Three-Dimensional Integration: Analysis, Modeling and Technology Development
- Andy Fan (Office: 39-621; TEL:617-253-0715)
- Kuan-Neng Chen (Office: 39-623; TEL:617-253-0716)
- Tan Chuan Seng (Office: 39-625; TEL:617-253-0717)
- Nisha Checka (Office: 39-625; TEL:617-253-0717)
- MARCO Focused Research Center on Interconnect
As the critical dimensions in VLSI circuits continue to diminish, system performance of Integrated Circuits (IC) will be increasingly dominated by interconnect's performance. For the technology generations approaching 100-nm, innovative circuit designs and new interconnect materials and architecture will be required to meet the projected system performance. New interconnect materials solutions such as copper and low-k dielectric offer only a limited improvement in system performance. Significant and scalable solutions to interconnect delay problem will require fundamental changes in system architecture, design, and fabrication technologies.
Three dimensional (3-D) IC, devices are allowed to exist on more than one device layer, and they can be contacted from both top and bottom device layers. Flexibility to place devices along the third dimension allows higher device density and smaller chip area in 3-D IC. The critical interconnect paths that limit system performance can also be shortened by 3-D integration to achieve faster clock speed. By 3-D integration, active layers fabricated with different front-end processes can be stacked to form systems on a chip. A cross section of a proposed 3-D integrated circuit/system is shown below.
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- K. N. Chen, C. S. Tan, A. Fan, and R. Reif, “Effect of Wafer Bow on Cu wafer Bonding”, submitted to Electrochemical and Solid-State Letters.
- K. N. Chen, A. Fan, C. S. Tan and R. Reif, “Abnormal Contact Resistance Reduction of Bonded Copper Interconnects in Three-Dimensional Integration during Current Stressing”, Applied Physics Letter, Jan 2005.
- C. S. Tan, K. N. Chen, A. Fan and R. Reif, “Low temperature direct chemical-vapor-deposition (CVD) oxides to thermal oxide wafer bonding in silicon layer transfer”, Electrochemical and Solid-State Letters, 8(1), 2005.
- S. Das, A. Chandrakasan, and R. Reif. "Calibration of Rent's-Rule Models for Three-Dimensional Integrated Circuits." IEEE Trans. on VLSI Systems, vol. 12, no. 4, pp. 359-366, Apr. 2004.
- Kuan-Neng Chen, Mauro Kobrinsky, Brandon Barnett and Rafael Reif, “Comparisons of Conventional, 3D, Optical and RF Interconnect for Clock Distribution,” IEEE Trans. on Electron Devices, 51(2), pp 233-239, 2004.
- K.N. Chen, A. Fan, C.S. Tan, and R. Reif, “Contact Resistance Measurement of Bonded Copper Interconnects for Three-Dimensional Integration Technology”, IEEE Electron Devices Letters, 51(2), pp 10-12, 2004.
- K.N. Chen, C.S. Tan, A. Fan and R. Reif, “Morphology and bond strength of copper wafer bonding”, Electrochemical and Solid-State Letters, 7(1), pp G14-G16, 2004.
- K.N. Chen, A. Fan, C.S. Tan, and R. Reif, “Temperature and Duration Effect on Microstructure Evolution During Copper Wafer Bonding”, Journal of Electronic Materials 32(12), pp 1371-1374, 2003.
- C. S. Tan, A. Fan, K. N. Chen, and R. Reif, “Low temperature thermal oxide to Plasma Enhanced Chemical Vapor Deposition oxide wafer bonding for thin film transfer application,” Applied Physics Letters, 82(16), pp 2649-2651, 2003.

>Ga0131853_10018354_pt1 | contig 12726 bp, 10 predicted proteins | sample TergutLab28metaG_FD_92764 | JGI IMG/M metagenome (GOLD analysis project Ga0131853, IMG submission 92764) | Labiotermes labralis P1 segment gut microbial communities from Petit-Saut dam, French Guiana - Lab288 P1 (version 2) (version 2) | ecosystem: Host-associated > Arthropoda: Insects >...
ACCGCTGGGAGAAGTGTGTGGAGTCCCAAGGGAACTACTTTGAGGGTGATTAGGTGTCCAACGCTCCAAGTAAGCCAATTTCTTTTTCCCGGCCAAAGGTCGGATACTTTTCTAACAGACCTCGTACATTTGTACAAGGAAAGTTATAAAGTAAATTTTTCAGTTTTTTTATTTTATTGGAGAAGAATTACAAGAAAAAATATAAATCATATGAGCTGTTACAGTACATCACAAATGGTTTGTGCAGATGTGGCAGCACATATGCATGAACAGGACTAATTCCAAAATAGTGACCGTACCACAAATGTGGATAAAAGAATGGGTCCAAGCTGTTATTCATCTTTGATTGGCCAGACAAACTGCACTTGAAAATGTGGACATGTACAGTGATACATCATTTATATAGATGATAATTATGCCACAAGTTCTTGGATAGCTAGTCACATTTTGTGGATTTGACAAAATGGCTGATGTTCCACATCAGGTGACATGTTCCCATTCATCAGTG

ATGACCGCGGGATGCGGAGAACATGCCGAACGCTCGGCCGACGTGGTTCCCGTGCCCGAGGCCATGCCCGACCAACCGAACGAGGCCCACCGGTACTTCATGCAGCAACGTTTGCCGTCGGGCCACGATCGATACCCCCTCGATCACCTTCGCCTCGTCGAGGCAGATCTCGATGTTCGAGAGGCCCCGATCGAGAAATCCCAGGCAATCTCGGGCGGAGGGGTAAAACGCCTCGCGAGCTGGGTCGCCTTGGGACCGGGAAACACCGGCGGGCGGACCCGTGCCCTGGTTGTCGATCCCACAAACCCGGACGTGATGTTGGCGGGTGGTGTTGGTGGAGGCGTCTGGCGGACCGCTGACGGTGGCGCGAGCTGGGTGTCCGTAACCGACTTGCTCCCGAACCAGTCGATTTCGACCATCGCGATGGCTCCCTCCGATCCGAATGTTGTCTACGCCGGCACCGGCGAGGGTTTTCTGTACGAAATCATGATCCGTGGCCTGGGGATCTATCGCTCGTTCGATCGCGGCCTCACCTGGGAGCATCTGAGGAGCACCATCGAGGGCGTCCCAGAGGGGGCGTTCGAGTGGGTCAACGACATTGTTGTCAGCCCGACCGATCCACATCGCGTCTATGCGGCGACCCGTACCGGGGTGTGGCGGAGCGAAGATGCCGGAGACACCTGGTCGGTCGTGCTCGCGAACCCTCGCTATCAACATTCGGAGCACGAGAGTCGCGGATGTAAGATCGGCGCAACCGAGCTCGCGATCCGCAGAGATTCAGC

- Arifur Rahman, Shamik Das, Anantha Chandrakasan, and Rafael Reif, “Wiring Requirement and Three-Dimensional Integration Technology for Field Programmable Gate Arrays,” IEEE Trans. on VLSI systems 11(1), pp 44-54, 2003.
- K. N. Chen, A. Fan, C. S. Tan and R. Reif, “Microstructure evolution and abnormal grain growth during copper wafer bonding,” Applied Physics Letters, 81(20), pp 3774-3776, 2002.
- K.N. Chen, A. Fan, and R. Reif, "Interfacial Morphologies and Possible Mechanisms of Copper Wafer Bonding," Journal of Materials Science, 37(16), pp 3441-3446, 2002.
- Kuan-Neng. Chen, Andy Fan, and Rafael Reif, "Microstructure Examination of Copper Wafer Bonding," Journal of Electronic Materials 30, 331-335, April 2001.
- J. A. Davis, R. Venkatesan, A. Kaloyeros, M. Bylansky, S. J. Souri, K. Banerjee, K. C. Saraswat, A. Rahman, R. Reif, and J. D. Meindl, “Gigascale Integration (GSI) Interconnect Limits in the 21st Century,” invited paper, Special Issue on The Limits of Semiconductor Technology, IEEE Proceedings, vol. 89(3), pp 305-324, 2001.
- Arifur Rahman and Rafael Reif, “System Level Performance Evaluation of Three-Dimensional Integrated Circuits,” Special Issue on System Level Interconnect Prediction (SLIP), IEEE Trans. on VLSI, vol. 8(6), pp 671-678, 2000.
- A. Fan, A. Rahman, and R. Reif, “Copper Wafer Bonding,” Electrochemical and Solid-State Letters 2 (10), 534-536, October 1999.
- K.N. Chen, A. Fan, C.S. Tan and R. Reif, “Effects of surface roughness and oxide formation of Cu film on the quality of Cu wafer bonding”, accepted to present in 2005 TMS meeting.
- K.N. Chen, A. Fan, C.S. Tan and R. Reif, “Bonding parameters of Cu wafer bonding for 3D Integration”, accepted to present in 2005 TMS meeting.
- K.N. Chen, S.M. Chang, L.C. Shen and R. Reif, “Using different test techniques to investigate the bond strength of Cu wafer bonding”, accepted to present in 2005 TMS meeting.
- Rafael Reif, Chuan Seng Tan, Andy Fan, Kuan-Neng Chen, Shamik Das, and Nisha Checka, “ Technology and Applications of Three-Dimensional Integration”, Proceedings of 2004 ECS meeting, Honolulu Hi, October 2004.